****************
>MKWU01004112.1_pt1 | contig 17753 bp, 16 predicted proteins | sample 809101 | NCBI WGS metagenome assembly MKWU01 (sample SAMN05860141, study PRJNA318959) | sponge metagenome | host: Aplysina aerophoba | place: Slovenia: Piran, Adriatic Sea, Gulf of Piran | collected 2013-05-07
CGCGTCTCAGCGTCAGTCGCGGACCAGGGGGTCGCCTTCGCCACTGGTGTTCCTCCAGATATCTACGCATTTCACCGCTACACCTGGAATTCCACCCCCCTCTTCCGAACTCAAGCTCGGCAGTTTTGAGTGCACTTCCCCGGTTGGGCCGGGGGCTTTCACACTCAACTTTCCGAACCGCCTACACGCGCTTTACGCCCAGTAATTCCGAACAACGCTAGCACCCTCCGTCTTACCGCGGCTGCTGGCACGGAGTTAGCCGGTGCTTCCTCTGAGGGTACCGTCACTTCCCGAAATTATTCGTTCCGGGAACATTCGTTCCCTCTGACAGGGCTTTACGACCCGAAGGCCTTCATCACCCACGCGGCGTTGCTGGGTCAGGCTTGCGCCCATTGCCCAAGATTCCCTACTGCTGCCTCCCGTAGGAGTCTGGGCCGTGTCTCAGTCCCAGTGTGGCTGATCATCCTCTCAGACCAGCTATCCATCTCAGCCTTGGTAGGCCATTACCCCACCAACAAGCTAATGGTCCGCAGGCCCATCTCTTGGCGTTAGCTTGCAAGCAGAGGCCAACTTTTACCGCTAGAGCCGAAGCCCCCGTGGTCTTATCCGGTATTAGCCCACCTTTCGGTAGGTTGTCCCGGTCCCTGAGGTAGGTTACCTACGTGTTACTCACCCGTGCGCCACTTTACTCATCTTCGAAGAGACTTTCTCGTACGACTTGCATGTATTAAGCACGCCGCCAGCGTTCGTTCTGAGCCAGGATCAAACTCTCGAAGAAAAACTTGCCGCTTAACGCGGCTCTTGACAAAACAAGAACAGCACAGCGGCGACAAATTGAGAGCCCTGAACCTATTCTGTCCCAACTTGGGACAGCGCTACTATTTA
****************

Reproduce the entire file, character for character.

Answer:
>MKWU01004112.1_pt1 | contig 17753 bp, 16 predicted proteins | sample 809101 | NCBI WGS metagenome assembly MKWU01 (sample SAMN05860141, study PRJNA318959) | sponge metagenome | host: Aplysina aerophoba | place: Slovenia: Piran, Adriatic Sea, Gulf of Piran | collected 2013-05-07
CGCGTCTCAGCGTCAGTCGCGGACCAGGGGGTCGCCTTCGCCACTGGTGTTCCTCCAGATATCTACGCATTTCACCGCTACACCTGGAATTCCACCCCCCTCTTCCGAACTCAAGCTCGGCAGTTTTGAGTGCACTTCCCCGGTTGGGCCGGGGGCTTTCACACTCAACTTTCCGAACCGCCTACACGCGCTTTACGCCCAGTAATTCCGAACAACGCTAGCACCCTCCGTCTTACCGCGGCTGCTGGCACGGAGTTAGCCGGTGCTTCCTCTGAGGGTACCGTCACTTCCCGAAATTATTCGTTCCGGGAACATTCGTTCCCTCTGACAGGGCTTTACGACCCGAAGGCCTTCATCACCCACGCGGCGTTGCTGGGTCAGGCTTGCGCCCATTGCCCAAGATTCCCTACTGCTGCCTCCCGTAGGAGTCTGGGCCGTGTCTCAGTCCCAGTGTGGCTGATCATCCTCTCAGACCAGCTATCCATCTCAGCCTTGGTAGGCCATTACCCCACCAACAAGCTAATGGTCCGCAGGCCCATCTCTTGGCGTTAGCTTGCAAGCAGAGGCCAACTTTTACCGCTAGAGCCGAAGCCCCCGTGGTCTTATCCGGTATTAGCCCACCTTTCGGTAGGTTGTCCCGGTCCCTGAGGTAGGTTACCTACGTGTTACTCACCCGTGCGCCACTTTACTCATCTTCGAAGAGACTTTCTCGTACGACTTGCATGTATTAAGCACGCCGCCAGCGTTCGTTCTGAGCCAGGATCAAACTCTCGAAGAAAAACTTGCCGCTTAACGCGGCTCTTGACAAAACAAGAACAGCACAGCGGCGACAAATTGAGAGCCCTGAACCTATTCTGTCCCAACTTGGGACAGCGCTACTATTTA